Mackay Island National Wildlife Refuge, located in the northeast corner of North Carolina, easily qualifies as one of the most remote sections of the state. Just getting to this wildlife wonderland is a minor adventure – unless you want to swing down through Virginia, your only way of getting to the island refuge is by taking the free ferry from Currituck to Knotts Island. Once on Knotts Island, take NC 615 north through the refuge. The refuge office is eight miles, only one mile south of the Virginia state line. Established in 1960, the refuge covers a little more than 8,000 acres of marshland in the northeast portion of Currituck Sound. Located along the Atlantic Flyway, this protected area has provided safe haven for more than 50 years for shorebirds, snow and Canada geese, wading birds, ducks, and raptors. Among the latter are such endangered and threatened species as the American bald eagle and the peregrine falcon. Although the refuge draws about 75,000 visitors annually, the site has succeeded in maintaining a habitat that shelters its diverse population, and the sense one usually has when visiting is of quiet solitude.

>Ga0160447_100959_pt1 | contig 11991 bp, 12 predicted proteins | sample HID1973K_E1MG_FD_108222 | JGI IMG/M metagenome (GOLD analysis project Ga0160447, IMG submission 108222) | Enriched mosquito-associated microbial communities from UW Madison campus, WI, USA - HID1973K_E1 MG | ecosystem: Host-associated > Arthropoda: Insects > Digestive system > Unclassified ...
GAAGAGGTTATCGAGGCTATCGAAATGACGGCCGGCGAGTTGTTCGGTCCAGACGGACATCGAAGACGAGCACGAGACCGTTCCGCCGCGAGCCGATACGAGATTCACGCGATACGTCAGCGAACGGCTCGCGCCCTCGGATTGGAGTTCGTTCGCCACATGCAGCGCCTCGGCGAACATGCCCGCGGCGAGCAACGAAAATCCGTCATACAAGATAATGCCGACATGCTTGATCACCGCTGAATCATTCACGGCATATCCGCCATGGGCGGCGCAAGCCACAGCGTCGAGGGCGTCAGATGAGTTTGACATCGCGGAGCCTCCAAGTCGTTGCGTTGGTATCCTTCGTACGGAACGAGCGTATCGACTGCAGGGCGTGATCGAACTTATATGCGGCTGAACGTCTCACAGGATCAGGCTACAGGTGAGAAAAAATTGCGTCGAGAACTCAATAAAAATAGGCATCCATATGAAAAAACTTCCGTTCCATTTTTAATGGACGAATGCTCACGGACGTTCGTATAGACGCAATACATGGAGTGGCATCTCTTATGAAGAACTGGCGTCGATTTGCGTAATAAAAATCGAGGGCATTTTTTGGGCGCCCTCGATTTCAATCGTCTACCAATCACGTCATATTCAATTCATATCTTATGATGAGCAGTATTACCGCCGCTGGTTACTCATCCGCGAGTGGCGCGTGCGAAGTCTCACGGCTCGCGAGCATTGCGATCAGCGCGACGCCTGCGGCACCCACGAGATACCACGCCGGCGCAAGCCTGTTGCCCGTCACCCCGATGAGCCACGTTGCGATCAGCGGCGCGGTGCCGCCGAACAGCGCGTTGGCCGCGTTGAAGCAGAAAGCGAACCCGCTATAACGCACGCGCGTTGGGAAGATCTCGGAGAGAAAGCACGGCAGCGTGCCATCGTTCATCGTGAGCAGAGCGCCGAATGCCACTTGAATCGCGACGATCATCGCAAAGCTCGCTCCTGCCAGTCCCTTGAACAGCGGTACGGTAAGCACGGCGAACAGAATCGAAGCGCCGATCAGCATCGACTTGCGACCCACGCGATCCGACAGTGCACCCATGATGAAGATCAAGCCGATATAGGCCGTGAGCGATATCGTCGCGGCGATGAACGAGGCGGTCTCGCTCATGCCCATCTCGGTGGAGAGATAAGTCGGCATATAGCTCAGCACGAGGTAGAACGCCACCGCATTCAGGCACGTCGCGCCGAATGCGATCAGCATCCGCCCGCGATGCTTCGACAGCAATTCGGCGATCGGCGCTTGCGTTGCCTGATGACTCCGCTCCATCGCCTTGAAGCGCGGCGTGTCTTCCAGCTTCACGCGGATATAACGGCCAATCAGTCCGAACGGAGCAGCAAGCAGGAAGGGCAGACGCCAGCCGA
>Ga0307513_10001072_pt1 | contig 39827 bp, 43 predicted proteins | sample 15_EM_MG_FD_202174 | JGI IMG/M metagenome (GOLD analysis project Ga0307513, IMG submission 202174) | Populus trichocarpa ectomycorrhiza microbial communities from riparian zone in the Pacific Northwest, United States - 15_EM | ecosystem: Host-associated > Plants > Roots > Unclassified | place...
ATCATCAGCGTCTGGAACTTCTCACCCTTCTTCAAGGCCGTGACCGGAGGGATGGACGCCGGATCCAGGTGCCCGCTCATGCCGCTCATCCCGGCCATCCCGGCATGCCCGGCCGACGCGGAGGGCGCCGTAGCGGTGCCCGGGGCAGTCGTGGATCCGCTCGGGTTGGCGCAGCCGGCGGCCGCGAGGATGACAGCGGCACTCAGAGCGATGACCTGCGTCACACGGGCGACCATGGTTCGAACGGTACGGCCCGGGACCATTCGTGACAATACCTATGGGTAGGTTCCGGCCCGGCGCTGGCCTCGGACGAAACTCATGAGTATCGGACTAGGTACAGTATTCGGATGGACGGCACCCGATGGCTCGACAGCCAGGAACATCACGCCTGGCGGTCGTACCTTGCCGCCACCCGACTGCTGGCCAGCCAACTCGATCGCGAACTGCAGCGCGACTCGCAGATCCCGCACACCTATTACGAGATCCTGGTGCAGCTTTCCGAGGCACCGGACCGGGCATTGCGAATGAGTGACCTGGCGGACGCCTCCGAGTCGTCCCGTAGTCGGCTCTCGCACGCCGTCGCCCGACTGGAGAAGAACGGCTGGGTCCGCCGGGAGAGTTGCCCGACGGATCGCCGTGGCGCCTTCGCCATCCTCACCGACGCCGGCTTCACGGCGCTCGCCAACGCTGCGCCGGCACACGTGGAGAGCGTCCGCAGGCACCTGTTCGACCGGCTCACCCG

The Mackay Island Refuge is one of an even dozen sites listed on the Charles Kuralt Trail, named for the famed broadcast journalist who delighted in sharing the wonders of such remote and relatively-unknown places with his viewers. The “trail” is not so much a route to be followed as it is a listing of places to visit – all but one located in North Carolina – that share common goals with regard to restoring and preserving natural habitats. Other stops along the trail include Mattamuskeet, Alligator River, Great Dismal Swamp, and Pea Island refuges. The Visitor Contact Station at the northwestern corner of the Mackay Island Refuge provides interpretive displays and literature, as does the red-roofed kiosk at the Kuralt Trail Overlook along highway 615. An elevated platform at this spot affords visitors a scenic view of the Great Marsh, which covers about seventy-five percent of the total refuge area. During fall and winter, the marsh is an excellent location for viewing large concentrations of snow geese, tundra swans, and a variety of ducks. The Mackay Island Trail, covering 2.9 miles, and the Live Oak Point Trail, covering 5.5 miles, offer additional opportunities to see wildlife. There is a handicapped-accessible fishing pier at the East Pool impoundment, and a small boat ramp is located near the dike gate on Mackay Island Road. The refuge is open daylight hours seven days a week; the visitor contact station is open 7:30-4:00 M-F. The Currituck-Knotts Island ferry makes several crossings daily, beginning at 6 AM.